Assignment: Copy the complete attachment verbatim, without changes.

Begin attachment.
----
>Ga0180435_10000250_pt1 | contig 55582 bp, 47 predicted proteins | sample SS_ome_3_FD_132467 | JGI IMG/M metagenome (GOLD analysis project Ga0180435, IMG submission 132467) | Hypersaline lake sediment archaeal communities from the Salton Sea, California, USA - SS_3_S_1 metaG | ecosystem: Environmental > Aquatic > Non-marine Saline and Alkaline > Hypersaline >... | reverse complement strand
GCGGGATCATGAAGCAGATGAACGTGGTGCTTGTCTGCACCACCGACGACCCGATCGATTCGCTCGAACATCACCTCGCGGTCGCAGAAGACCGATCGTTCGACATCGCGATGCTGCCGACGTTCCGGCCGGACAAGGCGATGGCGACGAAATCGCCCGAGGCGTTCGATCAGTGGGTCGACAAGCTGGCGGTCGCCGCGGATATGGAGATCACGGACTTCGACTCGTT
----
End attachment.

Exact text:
>Ga0180435_10000250_pt1 | contig 55582 bp, 47 predicted proteins | sample SS_ome_3_FD_132467 | JGI IMG/M metagenome (GOLD analysis project Ga0180435, IMG submission 132467) | Hypersaline lake sediment archaeal communities from the Salton Sea, California, USA - SS_3_S_1 metaG | ecosystem: Environmental > Aquatic > Non-marine Saline and Alkaline > Hypersaline >... | reverse complement strand
GCGGGATCATGAAGCAGATGAACGTGGTGCTTGTCTGCACCACCGACGACCCGATCGATTCGCTCGAACATCACCTCGCGGTCGCAGAAGACCGATCGTTCGACATCGCGATGCTGCCGACGTTCCGGCCGGACAAGGCGATGGCGACGAAATCGCCCGAGGCGTTCGATCAGTGGGTCGACAAGCTGGCGGTCGCCGCGGATATGGAGATCACGGACTTCGACTCGTT